It seems I just can't get away from the Impressionists. The Wall Street Journal recently reported that a new exhibit currently on show at the Musee d'Orsay in Paris will be making its' way to New York and Chicago next year.
Featuring 74 paintings and 37 period costumes the exhibit seeks to show how the times were changing during the Belle Epoque period. Fashion during the end of the 19th century was rapidly changing from the rigid crinoline to a free flowing silhouette. The sewing machine was also readily available and couture fashion houses were starting to pop up.
If you read my post about Sacre Bleau, you know that Paris was coming out of the Franco-Prussian war and the Impressionist's (and the new middle class) were starting to enjoy a life of leisure. Not to go off on a fashion tangent, but fashion and economy have always been tied together. Just look at the lipstick indicator or the hemline indicator. Hemlines always fall during bad times. I used to think this was a backwards was of approaching things, longer hemlines=more fabric=more money. But, the longer hemlines relate more to economic uncertainty and the need to be covered up and secure than a monetary value. The 1960's and 1980's had micro hemlines while the 1920's and the start of the economic downturn til now have seen longer hemlines. If you look at most of the collections from last week's Fashion Week-longer hemlines still rule.
While a trip to Paris would be wonderful, I think I'll wait until the show comes to Chicago's Art Institute in June 2013. If you can pony up the money for a trip to Paris I would recommend it, most of the fashions' won't be coming over sees due to their fragility.
I do hope their will be paintings from Berthe Morisot, Mary Cassat, Eva Gonzales and Marie Bracquemond. Especially Berthe Morisot. In Belinda Thompson's book "Impressionism: Origins, Practice and Reception", there is a wonderful passage about how Morisot was able to capture life in her paintings in a way that differed from her male counterparts.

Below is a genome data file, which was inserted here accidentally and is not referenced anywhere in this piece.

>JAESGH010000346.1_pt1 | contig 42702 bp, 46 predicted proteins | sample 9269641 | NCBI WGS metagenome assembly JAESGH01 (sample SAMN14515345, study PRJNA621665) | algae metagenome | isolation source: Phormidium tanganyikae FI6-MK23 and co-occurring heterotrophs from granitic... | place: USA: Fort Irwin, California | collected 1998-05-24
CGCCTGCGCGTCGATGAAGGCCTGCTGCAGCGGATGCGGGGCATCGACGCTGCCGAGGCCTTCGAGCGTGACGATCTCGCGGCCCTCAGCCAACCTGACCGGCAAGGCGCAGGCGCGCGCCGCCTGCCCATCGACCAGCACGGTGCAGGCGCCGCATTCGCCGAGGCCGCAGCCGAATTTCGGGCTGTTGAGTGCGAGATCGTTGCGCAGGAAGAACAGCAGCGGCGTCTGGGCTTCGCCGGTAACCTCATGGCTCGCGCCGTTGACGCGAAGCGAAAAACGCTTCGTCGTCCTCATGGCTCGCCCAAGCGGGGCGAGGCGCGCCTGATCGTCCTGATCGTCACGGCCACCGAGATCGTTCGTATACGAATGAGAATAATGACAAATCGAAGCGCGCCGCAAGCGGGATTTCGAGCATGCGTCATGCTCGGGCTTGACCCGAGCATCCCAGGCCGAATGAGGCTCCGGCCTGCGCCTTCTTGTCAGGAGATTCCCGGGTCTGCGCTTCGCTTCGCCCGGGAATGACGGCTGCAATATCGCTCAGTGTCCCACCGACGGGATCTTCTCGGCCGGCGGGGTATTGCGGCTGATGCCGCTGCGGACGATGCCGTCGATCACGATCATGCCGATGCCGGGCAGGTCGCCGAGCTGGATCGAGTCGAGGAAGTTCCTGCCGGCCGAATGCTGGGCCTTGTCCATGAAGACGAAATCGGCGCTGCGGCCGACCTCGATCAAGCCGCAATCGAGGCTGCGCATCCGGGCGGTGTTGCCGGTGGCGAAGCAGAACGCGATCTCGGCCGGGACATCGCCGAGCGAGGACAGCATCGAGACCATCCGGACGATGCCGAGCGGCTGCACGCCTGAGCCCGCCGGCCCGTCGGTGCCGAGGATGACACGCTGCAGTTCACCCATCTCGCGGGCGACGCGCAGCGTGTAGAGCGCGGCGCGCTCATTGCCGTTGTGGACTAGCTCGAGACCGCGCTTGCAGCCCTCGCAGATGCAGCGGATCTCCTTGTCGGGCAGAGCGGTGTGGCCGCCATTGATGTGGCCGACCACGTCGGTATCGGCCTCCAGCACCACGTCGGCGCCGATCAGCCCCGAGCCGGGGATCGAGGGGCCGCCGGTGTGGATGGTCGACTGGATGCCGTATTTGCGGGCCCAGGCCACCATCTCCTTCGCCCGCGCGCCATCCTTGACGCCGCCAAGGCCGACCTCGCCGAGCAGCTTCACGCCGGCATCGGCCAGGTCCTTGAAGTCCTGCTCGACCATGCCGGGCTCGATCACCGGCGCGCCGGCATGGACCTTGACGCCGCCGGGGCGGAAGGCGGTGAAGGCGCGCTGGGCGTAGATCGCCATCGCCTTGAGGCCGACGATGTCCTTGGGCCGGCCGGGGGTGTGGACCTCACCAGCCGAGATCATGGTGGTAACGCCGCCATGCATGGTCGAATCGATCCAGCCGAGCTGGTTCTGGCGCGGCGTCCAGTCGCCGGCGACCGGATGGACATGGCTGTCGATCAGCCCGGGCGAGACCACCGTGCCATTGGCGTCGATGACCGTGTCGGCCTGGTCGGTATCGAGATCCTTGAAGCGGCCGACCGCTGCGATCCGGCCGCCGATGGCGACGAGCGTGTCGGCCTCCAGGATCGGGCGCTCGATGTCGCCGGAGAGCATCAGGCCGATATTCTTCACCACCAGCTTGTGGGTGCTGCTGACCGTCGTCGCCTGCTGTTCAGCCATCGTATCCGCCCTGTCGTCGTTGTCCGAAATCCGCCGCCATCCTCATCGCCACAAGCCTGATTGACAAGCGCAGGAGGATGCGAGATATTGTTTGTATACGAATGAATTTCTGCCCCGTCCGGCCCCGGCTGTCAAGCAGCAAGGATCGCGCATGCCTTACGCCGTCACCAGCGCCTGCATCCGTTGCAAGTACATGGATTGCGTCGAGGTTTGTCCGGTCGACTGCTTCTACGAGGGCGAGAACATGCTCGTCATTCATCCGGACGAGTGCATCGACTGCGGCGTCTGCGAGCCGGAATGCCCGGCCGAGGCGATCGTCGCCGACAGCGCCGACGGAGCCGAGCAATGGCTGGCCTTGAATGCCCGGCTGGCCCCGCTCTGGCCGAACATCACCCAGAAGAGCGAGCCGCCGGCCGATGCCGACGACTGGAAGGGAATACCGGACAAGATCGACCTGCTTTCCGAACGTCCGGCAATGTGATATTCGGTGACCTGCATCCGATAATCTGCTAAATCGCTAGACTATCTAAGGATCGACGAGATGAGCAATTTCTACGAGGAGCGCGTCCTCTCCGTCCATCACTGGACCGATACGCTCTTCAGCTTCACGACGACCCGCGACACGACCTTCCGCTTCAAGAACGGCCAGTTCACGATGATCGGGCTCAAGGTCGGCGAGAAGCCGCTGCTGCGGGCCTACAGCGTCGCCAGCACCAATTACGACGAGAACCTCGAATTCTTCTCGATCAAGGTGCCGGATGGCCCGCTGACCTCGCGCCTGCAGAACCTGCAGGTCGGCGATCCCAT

Morisot's advantage over her male colleagues lay precisely in her experience of living in contemporary clothes. She knew the discomforts of corsets, the inconveniences of the crinoline and the restricting effect of tightly swathed skirts. She also understood the relative irrelevance of looking immaculate when sitting on the grass or playing with young children. Although the settings are similar, her pictures differ from the detail staged vignettes of fashion plates; rather, Morisot adapted ideas from the realm of fashion to the intimacy of the domestic interior. With a combination of careful observation and an ability to make rapid notations of effects with swift, long and nervous brush marks, she achieved the artless, unposed look she wanted. Where Alfred Steven's fashionable subjects somewhat resemble clothes horses, Morisot's women get on with their lives, often with the ribbons on their bonnets adrift. Instead of fanning themselves flirtily, or holding their parasols above their heads as Tissot's women do, they constantly discard such encumbrances.
For more information about the Chicago Exhibit, you can visit The Art Institute, if you are interested in the New York exhibit, head here to The Met.